Quirky chips

January 29, 2012

Jack Ganssle-January 29, 2012

In my four previous columns, I outlined the history of the microprocessor. Two of the important developments were the Williams tube and the Whirlwind computer. Although the Whirlwind originally did use Williams tubes, it became the first machine with core memory. After those articles appeared, I visited London's Science Museum and took pictures of a Williams tube and a Whirlwind core plane (shown right). Alas, my camera skills are very poor, but the crude memory densities are startling: each of those cores, spaced about a quarter of an inch apart, stored a single bit.

Click on image to enlarge.

Click on image to enlarge.

Happy Birthday, 4004
Jack Ganssle's series in honor of the 40th anniversary of the 4004 microprocessor.

Part 1: The microprocessor at 40--The birth of electronics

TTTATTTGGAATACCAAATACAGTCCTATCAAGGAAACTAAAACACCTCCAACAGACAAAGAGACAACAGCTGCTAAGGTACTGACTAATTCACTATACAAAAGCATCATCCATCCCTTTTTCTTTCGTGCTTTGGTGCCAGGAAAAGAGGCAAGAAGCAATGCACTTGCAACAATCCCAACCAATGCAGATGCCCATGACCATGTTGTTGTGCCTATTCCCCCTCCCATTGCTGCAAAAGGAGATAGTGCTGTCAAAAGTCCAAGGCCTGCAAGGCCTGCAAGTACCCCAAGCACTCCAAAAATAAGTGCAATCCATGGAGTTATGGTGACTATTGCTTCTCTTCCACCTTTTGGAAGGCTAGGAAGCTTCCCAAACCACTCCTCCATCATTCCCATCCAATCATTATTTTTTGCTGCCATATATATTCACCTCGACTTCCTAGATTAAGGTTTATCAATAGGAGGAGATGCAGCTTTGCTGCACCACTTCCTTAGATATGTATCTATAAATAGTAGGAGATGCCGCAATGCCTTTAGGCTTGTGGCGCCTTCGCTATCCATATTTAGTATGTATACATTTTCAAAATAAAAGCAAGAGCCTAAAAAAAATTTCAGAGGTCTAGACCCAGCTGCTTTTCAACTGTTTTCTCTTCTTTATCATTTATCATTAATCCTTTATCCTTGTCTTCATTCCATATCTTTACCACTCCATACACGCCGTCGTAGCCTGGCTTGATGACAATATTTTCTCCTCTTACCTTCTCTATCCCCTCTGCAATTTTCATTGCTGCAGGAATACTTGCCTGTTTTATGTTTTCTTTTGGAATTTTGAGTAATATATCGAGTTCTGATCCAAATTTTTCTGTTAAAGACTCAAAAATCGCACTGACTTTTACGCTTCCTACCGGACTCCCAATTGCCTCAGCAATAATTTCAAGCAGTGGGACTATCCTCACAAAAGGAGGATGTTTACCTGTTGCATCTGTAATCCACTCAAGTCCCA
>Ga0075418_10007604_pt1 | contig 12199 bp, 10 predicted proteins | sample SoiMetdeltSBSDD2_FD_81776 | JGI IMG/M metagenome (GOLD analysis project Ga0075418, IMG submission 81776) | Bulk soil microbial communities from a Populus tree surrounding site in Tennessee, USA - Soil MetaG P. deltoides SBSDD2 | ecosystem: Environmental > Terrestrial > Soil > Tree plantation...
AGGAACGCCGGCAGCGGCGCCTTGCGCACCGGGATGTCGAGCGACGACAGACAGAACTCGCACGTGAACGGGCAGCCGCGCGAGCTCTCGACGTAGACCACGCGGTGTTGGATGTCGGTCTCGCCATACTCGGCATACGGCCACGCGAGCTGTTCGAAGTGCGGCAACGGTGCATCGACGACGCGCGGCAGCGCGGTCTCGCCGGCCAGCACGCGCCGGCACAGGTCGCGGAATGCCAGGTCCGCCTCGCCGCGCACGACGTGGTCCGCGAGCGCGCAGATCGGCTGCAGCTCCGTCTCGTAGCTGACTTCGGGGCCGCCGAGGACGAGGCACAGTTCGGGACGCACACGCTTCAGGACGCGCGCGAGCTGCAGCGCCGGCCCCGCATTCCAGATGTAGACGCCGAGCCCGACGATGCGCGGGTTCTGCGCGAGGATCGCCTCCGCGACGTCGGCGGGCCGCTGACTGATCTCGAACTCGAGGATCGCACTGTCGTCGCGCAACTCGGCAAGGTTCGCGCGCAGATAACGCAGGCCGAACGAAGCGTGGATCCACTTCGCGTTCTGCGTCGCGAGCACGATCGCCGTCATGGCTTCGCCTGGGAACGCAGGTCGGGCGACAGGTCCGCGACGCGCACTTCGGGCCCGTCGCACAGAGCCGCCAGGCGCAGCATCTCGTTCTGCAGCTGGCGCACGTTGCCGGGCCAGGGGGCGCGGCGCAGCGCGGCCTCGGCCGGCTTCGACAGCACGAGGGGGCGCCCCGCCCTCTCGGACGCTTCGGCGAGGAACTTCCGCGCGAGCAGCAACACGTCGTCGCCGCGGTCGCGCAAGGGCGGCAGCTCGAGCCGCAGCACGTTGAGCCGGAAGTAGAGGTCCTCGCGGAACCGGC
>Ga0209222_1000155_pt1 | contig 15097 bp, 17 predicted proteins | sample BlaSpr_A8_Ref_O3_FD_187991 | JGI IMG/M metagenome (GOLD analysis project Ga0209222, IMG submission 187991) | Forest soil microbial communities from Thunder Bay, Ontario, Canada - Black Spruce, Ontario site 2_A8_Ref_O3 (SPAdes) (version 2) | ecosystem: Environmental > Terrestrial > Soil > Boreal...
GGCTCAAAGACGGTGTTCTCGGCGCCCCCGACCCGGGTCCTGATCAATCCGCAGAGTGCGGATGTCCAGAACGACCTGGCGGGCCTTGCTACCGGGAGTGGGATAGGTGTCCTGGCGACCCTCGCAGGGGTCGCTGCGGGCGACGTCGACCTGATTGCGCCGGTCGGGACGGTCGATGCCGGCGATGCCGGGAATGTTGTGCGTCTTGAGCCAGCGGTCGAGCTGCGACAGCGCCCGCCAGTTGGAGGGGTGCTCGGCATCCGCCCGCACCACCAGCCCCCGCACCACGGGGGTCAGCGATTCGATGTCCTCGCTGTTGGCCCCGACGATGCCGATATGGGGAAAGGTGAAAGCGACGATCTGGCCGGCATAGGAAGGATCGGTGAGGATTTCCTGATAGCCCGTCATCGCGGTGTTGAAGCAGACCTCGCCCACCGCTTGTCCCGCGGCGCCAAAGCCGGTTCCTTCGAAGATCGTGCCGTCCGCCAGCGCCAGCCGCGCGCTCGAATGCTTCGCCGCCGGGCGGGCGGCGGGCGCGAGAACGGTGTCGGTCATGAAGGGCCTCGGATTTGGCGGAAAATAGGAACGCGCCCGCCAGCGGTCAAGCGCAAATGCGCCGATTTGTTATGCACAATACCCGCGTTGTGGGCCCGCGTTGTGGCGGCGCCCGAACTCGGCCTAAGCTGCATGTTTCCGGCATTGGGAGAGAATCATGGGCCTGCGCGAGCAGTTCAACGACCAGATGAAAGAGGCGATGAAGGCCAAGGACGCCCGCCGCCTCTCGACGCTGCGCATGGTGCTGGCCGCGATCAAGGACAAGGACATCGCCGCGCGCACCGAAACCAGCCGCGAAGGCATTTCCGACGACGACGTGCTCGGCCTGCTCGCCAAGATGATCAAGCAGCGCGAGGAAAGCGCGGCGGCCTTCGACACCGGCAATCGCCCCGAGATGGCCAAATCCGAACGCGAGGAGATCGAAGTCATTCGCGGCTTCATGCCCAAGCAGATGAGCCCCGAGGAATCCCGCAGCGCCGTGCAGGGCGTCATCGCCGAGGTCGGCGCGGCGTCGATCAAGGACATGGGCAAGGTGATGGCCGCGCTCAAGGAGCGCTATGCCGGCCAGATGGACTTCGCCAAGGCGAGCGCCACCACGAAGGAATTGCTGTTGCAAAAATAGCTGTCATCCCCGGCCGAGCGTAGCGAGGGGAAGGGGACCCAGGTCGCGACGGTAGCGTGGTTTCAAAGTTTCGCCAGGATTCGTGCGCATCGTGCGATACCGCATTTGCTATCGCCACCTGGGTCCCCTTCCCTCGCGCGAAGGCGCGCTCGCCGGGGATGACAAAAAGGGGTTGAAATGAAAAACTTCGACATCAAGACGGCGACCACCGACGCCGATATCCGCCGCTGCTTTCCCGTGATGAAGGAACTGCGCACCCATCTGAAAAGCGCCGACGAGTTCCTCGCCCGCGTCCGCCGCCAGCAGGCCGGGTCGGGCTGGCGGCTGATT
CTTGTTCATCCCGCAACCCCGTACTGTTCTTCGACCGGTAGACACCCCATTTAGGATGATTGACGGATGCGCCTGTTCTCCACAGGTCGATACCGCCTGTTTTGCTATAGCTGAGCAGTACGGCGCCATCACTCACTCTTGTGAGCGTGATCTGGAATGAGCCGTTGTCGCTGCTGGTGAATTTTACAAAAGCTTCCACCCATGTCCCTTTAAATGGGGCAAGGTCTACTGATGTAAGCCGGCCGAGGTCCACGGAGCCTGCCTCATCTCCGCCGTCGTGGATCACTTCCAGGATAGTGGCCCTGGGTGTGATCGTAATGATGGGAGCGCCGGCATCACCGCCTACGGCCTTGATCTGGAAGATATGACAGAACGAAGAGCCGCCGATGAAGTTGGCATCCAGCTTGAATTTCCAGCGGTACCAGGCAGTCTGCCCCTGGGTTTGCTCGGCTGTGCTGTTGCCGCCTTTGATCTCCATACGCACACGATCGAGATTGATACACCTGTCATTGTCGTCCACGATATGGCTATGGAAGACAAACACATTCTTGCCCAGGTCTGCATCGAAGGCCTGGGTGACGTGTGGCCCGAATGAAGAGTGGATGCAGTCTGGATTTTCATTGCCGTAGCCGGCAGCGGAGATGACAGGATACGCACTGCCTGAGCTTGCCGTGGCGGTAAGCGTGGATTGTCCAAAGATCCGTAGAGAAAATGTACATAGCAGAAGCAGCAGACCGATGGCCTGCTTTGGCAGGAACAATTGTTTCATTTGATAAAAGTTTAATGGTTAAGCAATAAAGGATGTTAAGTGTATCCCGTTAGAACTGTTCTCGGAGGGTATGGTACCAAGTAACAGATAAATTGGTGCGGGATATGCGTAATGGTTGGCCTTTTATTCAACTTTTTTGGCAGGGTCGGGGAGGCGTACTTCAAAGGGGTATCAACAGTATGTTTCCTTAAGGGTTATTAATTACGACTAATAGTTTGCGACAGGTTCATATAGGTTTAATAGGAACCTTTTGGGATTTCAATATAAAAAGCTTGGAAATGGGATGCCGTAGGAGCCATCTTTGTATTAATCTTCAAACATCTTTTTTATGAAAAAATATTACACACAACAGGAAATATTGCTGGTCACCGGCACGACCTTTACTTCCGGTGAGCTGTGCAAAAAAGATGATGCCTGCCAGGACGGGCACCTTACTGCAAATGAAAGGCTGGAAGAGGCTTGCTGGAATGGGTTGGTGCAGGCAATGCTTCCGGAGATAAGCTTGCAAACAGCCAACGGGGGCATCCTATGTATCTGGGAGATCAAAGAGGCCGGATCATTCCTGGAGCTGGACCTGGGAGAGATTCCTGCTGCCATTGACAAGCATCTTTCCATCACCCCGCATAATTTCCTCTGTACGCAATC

The 4004 spawned the age of ubiquitous and cheap computing.

Part 2: From light bulbs to computers 
From Patent 307,031 to a computer laden with 100,000 vacuum tubes, these milestones in first 70 years of electronics made the MCU possible.

Part 3: The semiconductor revolution
In part 3 of Jack's series honoring the 40th anniversary of the microprocessor, the minis create a new niche—the embedded system.

Part 4: Microprocessors change the world
In part 4 of Jack's series honoring the 40th anniversary of the microprocessor, now embedded systems are everywhere.

Let's conclude this series by looking a few of the quirky microprocessors that came to life in the last forty years.

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